publisher = "The Royal Society Publishing",
number = "1890",

}

A widespread thermodynamic effect, but maintenance of biological rates through space across life's major domains. / Sørensen, Jesper G.; White, Craig R.; Duffy, Grant A.; Chown, Steven L.

In: Proceedings of the Royal Society B: Biological Sciences, Vol. 285, No. 1890, 20181775, 31.10.2018.

Research output: Contribution to journalArticleResearchpeer-review

TY - JOUR

T1 - A widespread thermodynamic effect, but maintenance of biological rates through space across life's major domains

AU - Sørensen, Jesper G.

AU - White, Craig R.

AU - Duffy, Grant A.

AU - Chown, Steven L.

PY - 2018/10/31

Y1 - 2018/10/31

N2 - For over a century, the hypothesis of temperature compensation, the maintenance of similar biological rates in species from different thermal environments, has remained controversial. An alternative idea, that fitness is greater at higher temperatures (the thermodynamic effect), has gained increasing traction. This alternative hypothesis is also being used to understand large-scale biodiversity responses to environmental change. Yet evidence in favour of each of these contrasting hypotheses continues to emerge. In consequence, the fundamental nature of organismal thermal responses and its implications remain unresolved. Here, we investigate these ideas explicitly using a global dataset of 619 observations of four categories of organismal performance, spanning 14 phyla and 403 species. In agreement with both hypotheses, we show a positive relationship between the temperature of maximal performance rate (Topt) and environmental temperature (Tenv) for developmental rate and locomotion speed, but not growth or photosynthesis rate. Next, we demonstrate that relationships between Tenv and the maximal performance rate (Umax) are rarely significant and positive, as expected if a thermodynamic effect predominates. By contrast, a positive relationship between Topt and Umax is always present, but markedly weaker than theoretically predicted. These outcomes demonstrate that while some form of thermodynamic effect exists, ample scope is present for biochemical and physiological adaptation to thermal environments in the form of temperature compensation.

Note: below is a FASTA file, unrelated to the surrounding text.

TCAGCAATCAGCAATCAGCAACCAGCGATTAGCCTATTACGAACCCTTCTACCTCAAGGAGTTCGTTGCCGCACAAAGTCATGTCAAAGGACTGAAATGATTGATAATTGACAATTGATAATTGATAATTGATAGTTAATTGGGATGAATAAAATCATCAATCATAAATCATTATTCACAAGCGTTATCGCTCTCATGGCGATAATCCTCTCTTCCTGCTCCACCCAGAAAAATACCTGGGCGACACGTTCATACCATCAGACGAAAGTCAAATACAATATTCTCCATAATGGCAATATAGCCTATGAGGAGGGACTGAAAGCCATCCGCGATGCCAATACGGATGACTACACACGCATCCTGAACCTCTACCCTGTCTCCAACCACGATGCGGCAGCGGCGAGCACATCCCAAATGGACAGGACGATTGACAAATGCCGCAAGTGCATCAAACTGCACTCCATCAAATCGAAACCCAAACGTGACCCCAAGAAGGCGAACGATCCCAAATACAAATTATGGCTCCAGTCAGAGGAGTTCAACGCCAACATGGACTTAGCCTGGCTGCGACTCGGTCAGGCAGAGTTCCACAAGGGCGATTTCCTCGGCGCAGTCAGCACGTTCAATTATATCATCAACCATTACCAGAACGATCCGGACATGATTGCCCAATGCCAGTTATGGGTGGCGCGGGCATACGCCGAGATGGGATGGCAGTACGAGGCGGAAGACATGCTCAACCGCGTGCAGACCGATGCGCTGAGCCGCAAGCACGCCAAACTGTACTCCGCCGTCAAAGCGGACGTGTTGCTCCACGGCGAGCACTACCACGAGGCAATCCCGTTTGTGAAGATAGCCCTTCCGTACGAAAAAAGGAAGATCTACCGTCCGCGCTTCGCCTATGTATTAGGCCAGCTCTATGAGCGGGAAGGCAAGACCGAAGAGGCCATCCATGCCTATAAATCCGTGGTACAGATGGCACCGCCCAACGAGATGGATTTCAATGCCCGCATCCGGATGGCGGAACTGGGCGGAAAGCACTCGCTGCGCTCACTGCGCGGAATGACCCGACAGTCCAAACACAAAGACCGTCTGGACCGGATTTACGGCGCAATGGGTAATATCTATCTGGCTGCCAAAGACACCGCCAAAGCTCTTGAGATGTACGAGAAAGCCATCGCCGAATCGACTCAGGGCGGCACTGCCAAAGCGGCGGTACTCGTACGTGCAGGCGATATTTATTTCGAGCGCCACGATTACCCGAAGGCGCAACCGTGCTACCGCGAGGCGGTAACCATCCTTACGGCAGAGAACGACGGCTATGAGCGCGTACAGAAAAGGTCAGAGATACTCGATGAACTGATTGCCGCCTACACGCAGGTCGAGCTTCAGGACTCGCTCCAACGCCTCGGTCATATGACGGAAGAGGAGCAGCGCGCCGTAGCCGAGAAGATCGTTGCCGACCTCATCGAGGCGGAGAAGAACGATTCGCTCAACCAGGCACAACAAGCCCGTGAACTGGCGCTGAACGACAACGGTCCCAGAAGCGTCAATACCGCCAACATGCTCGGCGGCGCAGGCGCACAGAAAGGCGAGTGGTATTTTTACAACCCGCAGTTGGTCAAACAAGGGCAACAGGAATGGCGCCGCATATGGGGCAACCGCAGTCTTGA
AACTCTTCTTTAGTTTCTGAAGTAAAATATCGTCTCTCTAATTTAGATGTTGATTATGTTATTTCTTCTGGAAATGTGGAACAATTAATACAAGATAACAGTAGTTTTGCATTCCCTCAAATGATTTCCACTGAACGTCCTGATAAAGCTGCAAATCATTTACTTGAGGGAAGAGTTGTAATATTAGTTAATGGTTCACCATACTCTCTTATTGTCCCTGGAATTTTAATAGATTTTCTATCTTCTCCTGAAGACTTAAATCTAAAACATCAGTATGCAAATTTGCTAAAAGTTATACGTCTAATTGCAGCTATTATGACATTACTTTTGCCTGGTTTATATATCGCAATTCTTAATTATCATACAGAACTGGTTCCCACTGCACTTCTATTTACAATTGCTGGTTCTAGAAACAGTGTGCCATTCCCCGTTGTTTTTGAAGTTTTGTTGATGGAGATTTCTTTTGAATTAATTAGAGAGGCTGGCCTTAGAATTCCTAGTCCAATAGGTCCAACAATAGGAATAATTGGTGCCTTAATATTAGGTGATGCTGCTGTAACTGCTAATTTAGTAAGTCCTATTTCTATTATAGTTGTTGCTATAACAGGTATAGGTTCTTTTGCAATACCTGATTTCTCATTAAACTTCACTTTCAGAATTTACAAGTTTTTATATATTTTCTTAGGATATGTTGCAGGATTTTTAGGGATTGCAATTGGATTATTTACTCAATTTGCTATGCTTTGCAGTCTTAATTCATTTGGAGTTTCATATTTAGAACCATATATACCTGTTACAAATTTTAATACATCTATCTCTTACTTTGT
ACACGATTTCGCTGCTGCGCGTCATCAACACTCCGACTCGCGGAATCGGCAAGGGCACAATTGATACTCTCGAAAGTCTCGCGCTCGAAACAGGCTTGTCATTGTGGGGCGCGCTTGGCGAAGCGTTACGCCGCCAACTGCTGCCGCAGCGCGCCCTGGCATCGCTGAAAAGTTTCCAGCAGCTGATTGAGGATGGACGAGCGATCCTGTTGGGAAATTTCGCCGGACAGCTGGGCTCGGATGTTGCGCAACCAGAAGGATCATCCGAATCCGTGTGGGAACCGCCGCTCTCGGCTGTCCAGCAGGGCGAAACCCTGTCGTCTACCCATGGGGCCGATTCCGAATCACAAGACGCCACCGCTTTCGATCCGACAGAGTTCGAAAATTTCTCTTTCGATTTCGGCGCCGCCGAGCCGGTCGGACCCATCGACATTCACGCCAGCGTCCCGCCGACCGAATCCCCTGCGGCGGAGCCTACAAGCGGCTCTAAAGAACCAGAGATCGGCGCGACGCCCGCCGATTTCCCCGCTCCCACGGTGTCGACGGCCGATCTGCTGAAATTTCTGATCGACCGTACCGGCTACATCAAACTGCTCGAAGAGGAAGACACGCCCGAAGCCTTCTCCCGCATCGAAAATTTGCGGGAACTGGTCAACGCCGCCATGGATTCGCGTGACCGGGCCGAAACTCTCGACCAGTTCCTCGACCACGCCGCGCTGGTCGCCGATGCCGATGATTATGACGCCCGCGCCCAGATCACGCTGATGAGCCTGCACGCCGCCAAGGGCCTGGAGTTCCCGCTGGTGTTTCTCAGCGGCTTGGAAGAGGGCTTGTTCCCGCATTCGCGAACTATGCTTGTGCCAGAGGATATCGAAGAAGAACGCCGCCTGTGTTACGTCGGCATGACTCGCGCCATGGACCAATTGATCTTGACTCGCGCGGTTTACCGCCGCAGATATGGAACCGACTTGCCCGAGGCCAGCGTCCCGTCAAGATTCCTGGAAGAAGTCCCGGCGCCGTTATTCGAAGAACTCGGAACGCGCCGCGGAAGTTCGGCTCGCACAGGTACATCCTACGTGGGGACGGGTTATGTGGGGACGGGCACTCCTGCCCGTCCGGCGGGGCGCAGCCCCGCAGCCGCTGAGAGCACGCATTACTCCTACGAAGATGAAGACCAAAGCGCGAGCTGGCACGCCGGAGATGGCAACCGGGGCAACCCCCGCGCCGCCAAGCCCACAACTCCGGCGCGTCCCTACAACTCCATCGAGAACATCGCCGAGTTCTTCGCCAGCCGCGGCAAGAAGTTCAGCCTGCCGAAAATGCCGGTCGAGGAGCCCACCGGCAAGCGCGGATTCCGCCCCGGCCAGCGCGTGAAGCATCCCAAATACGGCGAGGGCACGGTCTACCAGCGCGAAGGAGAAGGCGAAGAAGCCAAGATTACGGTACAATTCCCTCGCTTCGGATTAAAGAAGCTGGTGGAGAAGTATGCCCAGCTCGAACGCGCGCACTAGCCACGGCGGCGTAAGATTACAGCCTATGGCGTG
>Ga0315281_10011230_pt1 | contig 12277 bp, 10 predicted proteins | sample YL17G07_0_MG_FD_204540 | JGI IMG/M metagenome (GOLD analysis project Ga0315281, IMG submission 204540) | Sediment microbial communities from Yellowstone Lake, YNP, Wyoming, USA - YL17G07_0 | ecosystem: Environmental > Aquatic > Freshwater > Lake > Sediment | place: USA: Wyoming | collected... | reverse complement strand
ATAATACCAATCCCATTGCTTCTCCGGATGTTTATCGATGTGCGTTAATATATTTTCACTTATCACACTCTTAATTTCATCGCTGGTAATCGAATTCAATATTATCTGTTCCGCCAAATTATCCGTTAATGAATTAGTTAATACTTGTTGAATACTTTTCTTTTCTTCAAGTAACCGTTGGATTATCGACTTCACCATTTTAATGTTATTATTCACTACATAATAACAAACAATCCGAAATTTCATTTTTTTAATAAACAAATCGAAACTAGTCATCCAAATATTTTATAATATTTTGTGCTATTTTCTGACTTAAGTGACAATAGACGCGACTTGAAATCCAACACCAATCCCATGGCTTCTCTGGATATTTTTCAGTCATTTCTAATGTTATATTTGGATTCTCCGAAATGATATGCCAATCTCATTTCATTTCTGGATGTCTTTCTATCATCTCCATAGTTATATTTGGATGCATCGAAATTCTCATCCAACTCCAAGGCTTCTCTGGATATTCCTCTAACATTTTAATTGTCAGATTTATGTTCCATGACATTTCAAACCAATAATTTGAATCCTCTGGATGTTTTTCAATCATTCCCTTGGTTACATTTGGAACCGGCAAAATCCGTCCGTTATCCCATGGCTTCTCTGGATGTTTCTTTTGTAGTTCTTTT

AB - For over a century, the hypothesis of temperature compensation, the maintenance of similar biological rates in species from different thermal environments, has remained controversial. An alternative idea, that fitness is greater at higher temperatures (the thermodynamic effect), has gained increasing traction. This alternative hypothesis is also being used to understand large-scale biodiversity responses to environmental change. Yet evidence in favour of each of these contrasting hypotheses continues to emerge. In consequence, the fundamental nature of organismal thermal responses and its implications remain unresolved. Here, we investigate these ideas explicitly using a global dataset of 619 observations of four categories of organismal performance, spanning 14 phyla and 403 species. In agreement with both hypotheses, we show a positive relationship between the temperature of maximal performance rate (Topt) and environmental temperature (Tenv) for developmental rate and locomotion speed, but not growth or photosynthesis rate. Next, we demonstrate that relationships between Tenv and the maximal performance rate (Umax) are rarely significant and positive, as expected if a thermodynamic effect predominates. By contrast, a positive relationship between Topt and Umax is always present, but markedly weaker than theoretically predicted. These outcomes demonstrate that while some form of thermodynamic effect exists, ample scope is present for biochemical and physiological adaptation to thermal environments in the form of temperature compensation.

KW - ectotherm

KW - metabolic compensation

KW - optimal temperature

KW - physiological adaptation

KW - thermodynamic effect

UR - http://www.scopus.com/inward/record.url?scp=85055834619&partnerID=8YFLogxK

U2 - 10.1098/rspb.2018.1775

DO - 10.1098/rspb.2018.1775

M3 - Article

VL - 285

JO - Proceedings of the Royal Society B: Biological Sciences

JF - Proceedings of the Royal Society B: Biological Sciences

SN - 0962-8452

IS - 1890

M1 - 20181775

ER -